Europe’s and the United States’ principal challenge for the coming years is to develop a new strategy for dealing with Russia. This strategy will have to be built on a realistic understanding of Russia as it is, rather than on what the West would like it to be and hopes it will one day become.
In the short term, Belarus benefits from the Ukrainian crisis and the stand-off between the West and Russia. However, the worry in Minsk is that Ukraine may yet collapse, dragging Russia along with it.
The world is getting used to the Ukrainian conflict and the confrontation between Russia and the West. If Moscow and the Western countries start to consider this state of affairs the new norm, the consequences may be quite unappealing.
As Petro Poroshenko embarks on a long steep journey as leader of Ukraine, he would do well to study Eduard Shevardnadze's statecraft in Georgia, with both his great successes and the later disappointments.
While Kiev is desperate to achieve a full military victory almost at any cost, Moscow is reaching out with humanitarian aid, confusing and confounding its opponents. As to the war there, it still continues.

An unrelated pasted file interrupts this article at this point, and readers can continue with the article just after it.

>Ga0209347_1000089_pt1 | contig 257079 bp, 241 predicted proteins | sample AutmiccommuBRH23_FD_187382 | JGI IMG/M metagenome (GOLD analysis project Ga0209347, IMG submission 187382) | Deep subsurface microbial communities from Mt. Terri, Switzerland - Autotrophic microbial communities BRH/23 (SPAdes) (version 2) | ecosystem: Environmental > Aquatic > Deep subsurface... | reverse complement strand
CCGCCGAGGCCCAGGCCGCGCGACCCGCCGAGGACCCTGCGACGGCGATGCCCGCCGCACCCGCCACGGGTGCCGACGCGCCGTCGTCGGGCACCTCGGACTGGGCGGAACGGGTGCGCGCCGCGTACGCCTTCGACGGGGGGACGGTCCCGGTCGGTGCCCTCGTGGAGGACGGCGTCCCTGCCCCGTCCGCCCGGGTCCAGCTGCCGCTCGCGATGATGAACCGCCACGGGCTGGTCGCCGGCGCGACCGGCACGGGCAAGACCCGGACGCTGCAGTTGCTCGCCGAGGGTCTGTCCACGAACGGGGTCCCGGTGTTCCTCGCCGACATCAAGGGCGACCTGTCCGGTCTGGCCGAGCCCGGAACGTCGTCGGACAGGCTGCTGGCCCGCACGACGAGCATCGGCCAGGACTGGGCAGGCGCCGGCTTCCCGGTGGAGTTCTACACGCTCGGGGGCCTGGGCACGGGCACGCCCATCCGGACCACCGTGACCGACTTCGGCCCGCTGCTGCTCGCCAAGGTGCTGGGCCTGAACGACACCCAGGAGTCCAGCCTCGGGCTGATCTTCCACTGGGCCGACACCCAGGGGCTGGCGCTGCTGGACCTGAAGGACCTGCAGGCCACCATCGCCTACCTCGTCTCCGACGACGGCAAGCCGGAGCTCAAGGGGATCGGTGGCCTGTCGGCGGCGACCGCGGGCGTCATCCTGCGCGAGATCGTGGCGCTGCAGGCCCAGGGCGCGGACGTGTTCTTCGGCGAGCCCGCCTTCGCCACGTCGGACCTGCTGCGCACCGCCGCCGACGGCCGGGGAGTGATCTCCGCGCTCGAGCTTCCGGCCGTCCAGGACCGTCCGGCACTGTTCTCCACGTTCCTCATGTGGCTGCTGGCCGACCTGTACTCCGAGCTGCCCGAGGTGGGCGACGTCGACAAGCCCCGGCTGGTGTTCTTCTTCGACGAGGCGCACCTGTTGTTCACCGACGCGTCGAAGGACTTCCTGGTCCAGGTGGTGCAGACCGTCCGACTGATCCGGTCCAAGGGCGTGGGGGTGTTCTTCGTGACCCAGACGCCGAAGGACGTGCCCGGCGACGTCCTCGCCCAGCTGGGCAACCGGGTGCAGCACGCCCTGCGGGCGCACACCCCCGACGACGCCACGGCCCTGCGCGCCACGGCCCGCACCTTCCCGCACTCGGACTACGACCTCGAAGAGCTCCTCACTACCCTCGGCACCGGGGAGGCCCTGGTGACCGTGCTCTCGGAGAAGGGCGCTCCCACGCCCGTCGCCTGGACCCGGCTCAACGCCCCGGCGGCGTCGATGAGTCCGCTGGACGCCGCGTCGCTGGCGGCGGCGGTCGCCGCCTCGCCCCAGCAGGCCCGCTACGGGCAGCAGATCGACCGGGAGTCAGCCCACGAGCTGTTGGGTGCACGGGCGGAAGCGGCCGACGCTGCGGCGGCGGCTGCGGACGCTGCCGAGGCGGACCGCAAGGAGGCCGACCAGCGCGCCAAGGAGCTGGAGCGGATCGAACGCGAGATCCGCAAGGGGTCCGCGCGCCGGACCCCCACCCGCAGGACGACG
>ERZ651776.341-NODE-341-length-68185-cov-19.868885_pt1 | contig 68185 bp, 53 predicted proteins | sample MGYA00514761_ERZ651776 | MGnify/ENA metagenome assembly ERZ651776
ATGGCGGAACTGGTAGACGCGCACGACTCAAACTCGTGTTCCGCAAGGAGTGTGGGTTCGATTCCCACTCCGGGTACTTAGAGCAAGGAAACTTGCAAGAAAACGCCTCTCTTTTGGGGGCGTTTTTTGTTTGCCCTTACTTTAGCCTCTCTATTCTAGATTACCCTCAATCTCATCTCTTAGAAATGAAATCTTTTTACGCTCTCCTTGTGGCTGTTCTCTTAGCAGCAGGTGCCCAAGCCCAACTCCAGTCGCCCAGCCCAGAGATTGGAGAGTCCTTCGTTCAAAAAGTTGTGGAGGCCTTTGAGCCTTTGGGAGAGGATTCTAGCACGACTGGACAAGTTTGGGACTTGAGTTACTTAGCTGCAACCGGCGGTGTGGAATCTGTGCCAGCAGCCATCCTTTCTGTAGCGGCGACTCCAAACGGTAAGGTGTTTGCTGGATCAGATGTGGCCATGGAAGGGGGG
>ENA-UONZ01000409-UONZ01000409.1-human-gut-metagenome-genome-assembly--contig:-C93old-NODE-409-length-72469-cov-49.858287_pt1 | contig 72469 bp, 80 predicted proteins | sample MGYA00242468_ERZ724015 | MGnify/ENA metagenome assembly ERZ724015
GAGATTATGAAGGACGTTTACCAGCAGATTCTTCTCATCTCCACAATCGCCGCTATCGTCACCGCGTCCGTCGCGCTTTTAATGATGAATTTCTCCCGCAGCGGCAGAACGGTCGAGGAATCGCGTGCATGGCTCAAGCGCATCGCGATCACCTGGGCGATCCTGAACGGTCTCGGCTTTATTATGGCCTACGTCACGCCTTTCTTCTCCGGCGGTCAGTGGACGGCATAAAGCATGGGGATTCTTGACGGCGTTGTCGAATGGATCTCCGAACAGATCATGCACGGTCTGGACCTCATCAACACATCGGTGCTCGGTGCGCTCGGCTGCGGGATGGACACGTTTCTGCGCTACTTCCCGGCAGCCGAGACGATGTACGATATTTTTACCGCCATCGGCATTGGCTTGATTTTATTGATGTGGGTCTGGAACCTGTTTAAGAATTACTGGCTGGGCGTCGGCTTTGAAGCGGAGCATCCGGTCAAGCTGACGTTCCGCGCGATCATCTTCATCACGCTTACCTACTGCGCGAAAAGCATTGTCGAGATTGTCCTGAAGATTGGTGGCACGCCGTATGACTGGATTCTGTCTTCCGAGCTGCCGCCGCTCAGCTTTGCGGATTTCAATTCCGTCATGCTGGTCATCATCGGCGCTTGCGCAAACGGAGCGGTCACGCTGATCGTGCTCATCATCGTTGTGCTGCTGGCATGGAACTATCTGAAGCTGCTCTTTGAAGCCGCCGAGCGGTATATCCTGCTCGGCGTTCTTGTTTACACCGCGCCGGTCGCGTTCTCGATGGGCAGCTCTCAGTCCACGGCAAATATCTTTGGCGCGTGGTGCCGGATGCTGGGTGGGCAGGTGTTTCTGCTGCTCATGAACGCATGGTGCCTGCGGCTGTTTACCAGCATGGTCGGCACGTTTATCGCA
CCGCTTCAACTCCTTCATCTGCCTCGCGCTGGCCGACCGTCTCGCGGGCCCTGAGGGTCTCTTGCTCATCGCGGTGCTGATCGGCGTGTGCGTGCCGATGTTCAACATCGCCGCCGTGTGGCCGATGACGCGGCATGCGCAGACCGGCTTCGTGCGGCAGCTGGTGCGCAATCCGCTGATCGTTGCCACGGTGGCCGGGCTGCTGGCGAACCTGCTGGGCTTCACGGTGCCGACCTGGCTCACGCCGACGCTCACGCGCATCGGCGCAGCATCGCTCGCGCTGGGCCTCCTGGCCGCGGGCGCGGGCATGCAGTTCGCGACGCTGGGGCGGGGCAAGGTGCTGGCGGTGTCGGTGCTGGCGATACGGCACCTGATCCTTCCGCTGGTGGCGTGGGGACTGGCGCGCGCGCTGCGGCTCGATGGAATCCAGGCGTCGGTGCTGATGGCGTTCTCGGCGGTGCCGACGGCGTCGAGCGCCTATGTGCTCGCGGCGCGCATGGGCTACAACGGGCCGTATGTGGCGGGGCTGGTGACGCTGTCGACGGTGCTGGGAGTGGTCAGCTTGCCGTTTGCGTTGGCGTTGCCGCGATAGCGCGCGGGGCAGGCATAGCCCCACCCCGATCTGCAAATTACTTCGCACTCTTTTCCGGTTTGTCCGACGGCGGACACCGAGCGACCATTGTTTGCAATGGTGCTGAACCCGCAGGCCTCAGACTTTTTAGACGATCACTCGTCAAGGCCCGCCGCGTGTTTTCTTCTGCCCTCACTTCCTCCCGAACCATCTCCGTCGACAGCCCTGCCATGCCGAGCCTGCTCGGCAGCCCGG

The United States seems intent to force Russia into capitulation over Ukraine, a situation caused by a poor understanding of economics on the part of Putin’s advisers. While low intensity battle will likely linger on, Russia remains in a more maneuverable position to offer a deal to the United States.
Going to war in 1914 was suicidal for the Russian state. Today, a Russian military invasion of Ukraine might well lead to a catastrophe with dire consequences for Russia itself, or to an all-out conflict between Russia and NATO.